Richard Gordon Wilson was born in Prince Albert in August of 1950 and at a very young age it was evident that he would excel in sports.
Wilson played hockey, fastball and baseball in his youth, winning city championships in all three sports. In fastball, he played for the P.A. Wreckers and was a pitcher on a championship team at 10 years of age. In baseball, he was a pitcher and catcher for the Dog and Suds and again won a city title. Hockey, however, was his first love and after graduating through the minor ranks with the Parkland Community Club he played at the Junior “B” level with the Prince Albert Knights.
While attending high school at Riverside, Wilson added another sport to his portfolio as he was the quarterback for the Rams. It was while he was playing football that he first attracted outside attention and garnered local recognition.
Both the Saskatoon Hilltops of the Prairie Junior Football League and Saskatchewan Roughriders of the Canadian Football League showed an interest in the capabilities of the Prince Albert athlete and after three exhibition games with the Hilltops, the Roughriders sent Wilson to Grand Forks, N.D., on a football scholarship. Before he left, however, he was honoured as the Prince Albert athlete of the year in 1967. Wilson was a dual‑sport athlete for the Fighting Sioux in North Dakota as he played football in the fall and hockey all winter. Wilson’s talent on the blueline helped the Fighting Sioux win one division championship and in 1970 he was selected by the Montreal Canadiens in the National Hockey League entry draft ‑ 66th overall.
Wilson then turned professional and went to the Canadians’ farm team in Halifax before making the jump to the big league with Montreal, St. Louis and Detroit. Wilson’s professional career ended in 1978 when he played for the Philadelphia Flyers’ farm team in Hershey. In total, Wilson played in 239 NHL games scoring six goals and adding 26 assists. He also accumulated 165 minutes in penalties.
Wilson then returned to his alma mater in North Dakota where he finished his physical education degree with honours and got his masters in business administration. While completing his education, Wilson began his coaching career as he was an assistant with the fighting Sioux for two years.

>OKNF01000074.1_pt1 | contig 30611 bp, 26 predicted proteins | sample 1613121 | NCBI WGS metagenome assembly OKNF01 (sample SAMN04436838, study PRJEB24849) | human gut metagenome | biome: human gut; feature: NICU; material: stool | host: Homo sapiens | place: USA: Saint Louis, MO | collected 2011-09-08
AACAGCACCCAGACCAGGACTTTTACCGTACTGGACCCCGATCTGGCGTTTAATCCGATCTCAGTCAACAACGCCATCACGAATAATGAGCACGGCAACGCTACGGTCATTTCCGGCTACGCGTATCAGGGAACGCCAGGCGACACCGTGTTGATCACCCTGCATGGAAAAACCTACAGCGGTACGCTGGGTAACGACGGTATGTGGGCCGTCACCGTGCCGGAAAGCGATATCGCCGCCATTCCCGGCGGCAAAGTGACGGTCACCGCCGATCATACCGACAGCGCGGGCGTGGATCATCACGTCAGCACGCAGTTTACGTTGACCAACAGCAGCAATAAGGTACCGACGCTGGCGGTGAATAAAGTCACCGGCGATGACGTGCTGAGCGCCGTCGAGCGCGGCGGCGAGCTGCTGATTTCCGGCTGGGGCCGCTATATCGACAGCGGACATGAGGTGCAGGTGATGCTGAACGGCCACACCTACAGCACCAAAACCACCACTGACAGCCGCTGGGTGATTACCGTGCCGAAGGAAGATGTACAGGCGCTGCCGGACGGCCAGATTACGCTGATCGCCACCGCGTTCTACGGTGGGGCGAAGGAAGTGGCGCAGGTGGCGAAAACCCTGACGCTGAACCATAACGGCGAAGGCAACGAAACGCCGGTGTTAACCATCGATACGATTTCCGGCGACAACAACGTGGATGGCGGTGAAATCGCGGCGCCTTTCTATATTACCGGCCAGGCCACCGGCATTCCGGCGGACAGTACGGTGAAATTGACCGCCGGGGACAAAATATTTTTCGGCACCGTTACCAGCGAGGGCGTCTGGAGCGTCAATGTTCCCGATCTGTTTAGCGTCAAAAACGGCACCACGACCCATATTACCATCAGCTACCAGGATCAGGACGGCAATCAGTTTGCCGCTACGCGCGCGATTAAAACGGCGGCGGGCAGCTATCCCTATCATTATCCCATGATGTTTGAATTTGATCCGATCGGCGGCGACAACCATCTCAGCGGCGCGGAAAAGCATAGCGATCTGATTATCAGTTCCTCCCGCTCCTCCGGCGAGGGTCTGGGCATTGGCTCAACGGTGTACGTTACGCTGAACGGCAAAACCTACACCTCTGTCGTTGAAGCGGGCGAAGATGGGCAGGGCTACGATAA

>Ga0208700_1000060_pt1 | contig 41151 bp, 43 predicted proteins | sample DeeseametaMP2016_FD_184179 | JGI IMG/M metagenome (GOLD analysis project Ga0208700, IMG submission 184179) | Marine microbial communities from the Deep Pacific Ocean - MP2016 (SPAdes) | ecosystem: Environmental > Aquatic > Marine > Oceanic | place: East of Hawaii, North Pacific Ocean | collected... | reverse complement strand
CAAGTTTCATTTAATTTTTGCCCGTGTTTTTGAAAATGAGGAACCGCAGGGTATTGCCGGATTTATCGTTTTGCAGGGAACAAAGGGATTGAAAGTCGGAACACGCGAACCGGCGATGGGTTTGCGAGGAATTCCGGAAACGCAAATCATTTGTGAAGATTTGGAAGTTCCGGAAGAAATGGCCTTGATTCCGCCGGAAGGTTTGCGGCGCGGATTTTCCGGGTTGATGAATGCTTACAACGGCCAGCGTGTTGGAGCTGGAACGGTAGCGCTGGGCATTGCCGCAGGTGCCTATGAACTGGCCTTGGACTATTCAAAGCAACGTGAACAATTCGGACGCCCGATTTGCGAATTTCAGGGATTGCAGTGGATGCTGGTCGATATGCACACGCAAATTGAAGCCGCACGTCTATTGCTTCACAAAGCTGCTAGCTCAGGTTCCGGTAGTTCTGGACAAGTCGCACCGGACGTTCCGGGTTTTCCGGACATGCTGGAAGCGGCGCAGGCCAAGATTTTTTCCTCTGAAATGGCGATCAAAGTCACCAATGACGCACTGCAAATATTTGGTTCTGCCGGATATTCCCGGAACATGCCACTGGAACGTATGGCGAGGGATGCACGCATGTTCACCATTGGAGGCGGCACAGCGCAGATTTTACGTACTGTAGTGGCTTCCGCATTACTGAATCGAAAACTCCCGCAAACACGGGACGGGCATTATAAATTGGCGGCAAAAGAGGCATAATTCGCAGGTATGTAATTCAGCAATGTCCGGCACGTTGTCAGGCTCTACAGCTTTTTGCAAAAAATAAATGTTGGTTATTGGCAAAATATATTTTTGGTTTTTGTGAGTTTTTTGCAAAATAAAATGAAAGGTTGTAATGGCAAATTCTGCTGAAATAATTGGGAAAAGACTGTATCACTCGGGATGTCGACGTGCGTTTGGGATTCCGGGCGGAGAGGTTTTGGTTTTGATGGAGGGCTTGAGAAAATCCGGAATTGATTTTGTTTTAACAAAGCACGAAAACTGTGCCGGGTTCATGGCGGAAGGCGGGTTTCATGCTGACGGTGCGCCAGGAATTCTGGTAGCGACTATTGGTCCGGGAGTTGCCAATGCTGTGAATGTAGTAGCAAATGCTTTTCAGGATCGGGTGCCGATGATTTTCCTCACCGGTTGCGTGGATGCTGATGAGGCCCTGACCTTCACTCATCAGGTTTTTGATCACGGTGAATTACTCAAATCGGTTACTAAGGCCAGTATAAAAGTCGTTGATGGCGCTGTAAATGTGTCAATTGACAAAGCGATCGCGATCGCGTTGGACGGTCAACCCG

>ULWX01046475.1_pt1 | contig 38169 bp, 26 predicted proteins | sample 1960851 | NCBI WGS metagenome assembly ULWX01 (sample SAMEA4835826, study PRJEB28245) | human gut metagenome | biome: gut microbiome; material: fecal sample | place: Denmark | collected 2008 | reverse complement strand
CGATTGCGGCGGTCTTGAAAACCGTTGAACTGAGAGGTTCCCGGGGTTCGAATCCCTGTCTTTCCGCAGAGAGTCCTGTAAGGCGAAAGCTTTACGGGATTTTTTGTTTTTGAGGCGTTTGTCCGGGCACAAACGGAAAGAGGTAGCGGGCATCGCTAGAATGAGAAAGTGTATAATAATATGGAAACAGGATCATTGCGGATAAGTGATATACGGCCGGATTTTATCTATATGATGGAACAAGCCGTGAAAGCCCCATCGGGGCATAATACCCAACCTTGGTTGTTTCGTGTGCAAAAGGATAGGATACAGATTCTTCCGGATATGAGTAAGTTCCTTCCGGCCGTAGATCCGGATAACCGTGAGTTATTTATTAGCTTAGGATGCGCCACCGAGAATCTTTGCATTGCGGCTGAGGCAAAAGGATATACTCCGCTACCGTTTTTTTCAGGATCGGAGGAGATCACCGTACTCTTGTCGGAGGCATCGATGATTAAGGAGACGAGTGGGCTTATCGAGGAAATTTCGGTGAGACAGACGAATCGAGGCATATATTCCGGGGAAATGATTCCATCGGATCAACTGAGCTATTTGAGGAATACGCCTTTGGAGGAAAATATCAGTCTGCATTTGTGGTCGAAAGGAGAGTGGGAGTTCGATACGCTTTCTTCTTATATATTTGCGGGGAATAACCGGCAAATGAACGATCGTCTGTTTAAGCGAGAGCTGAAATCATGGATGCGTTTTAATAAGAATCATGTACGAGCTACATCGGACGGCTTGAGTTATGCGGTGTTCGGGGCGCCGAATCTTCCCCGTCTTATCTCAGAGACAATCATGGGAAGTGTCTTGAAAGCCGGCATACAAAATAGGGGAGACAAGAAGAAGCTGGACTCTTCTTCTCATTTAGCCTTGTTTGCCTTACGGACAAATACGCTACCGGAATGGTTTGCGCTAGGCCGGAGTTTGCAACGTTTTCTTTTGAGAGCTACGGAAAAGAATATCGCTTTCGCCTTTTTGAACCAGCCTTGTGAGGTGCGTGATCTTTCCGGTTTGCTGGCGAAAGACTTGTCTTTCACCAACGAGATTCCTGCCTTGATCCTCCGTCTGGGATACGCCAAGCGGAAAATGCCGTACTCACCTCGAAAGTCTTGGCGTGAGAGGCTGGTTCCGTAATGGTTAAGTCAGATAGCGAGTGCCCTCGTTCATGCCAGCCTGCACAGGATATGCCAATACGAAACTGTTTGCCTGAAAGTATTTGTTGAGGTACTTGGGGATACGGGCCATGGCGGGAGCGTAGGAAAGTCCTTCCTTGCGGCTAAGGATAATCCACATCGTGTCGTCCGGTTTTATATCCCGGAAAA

In 1980 Wilson returned to Prince Albert and was an assistant coach and assistant general manager to Terry Simpson with the Saskatchewan junior Hockey League Prince Albert Raiders.
His first two years with the Raiders were highly successful as the club won back to back titles before moving up to the higher‑calibre Western Hockey League in 1982. After just three years at the new level, Wilson was again a national champion as he and Simpson had the Raiders hoisting the Memorial Cup in 1985.
When Simpson departed for the NHL to coach the New York Islanders in 1986, Wilson eased his way into the head coach and general manager positions with the Raiders. Wilson spent two years at the helm of the Raiders before he, too, returned to the NHL as an assistant to Simpson in Long Island.
After one season with the Islanders, Wilson moved to sunny California where he was an assistant coach for the Los Angeles Kings for four years before he moved on to Stars’ organization in Dallas.
Wilson’s accomplishments have been plentiful and it is with great pleasure that the Prince Albert Sports Hall of Fame welcomes him into the athlete’s category of the local shrine.
Inducted into the Prince Albert Sports Hall of Fame in 1995.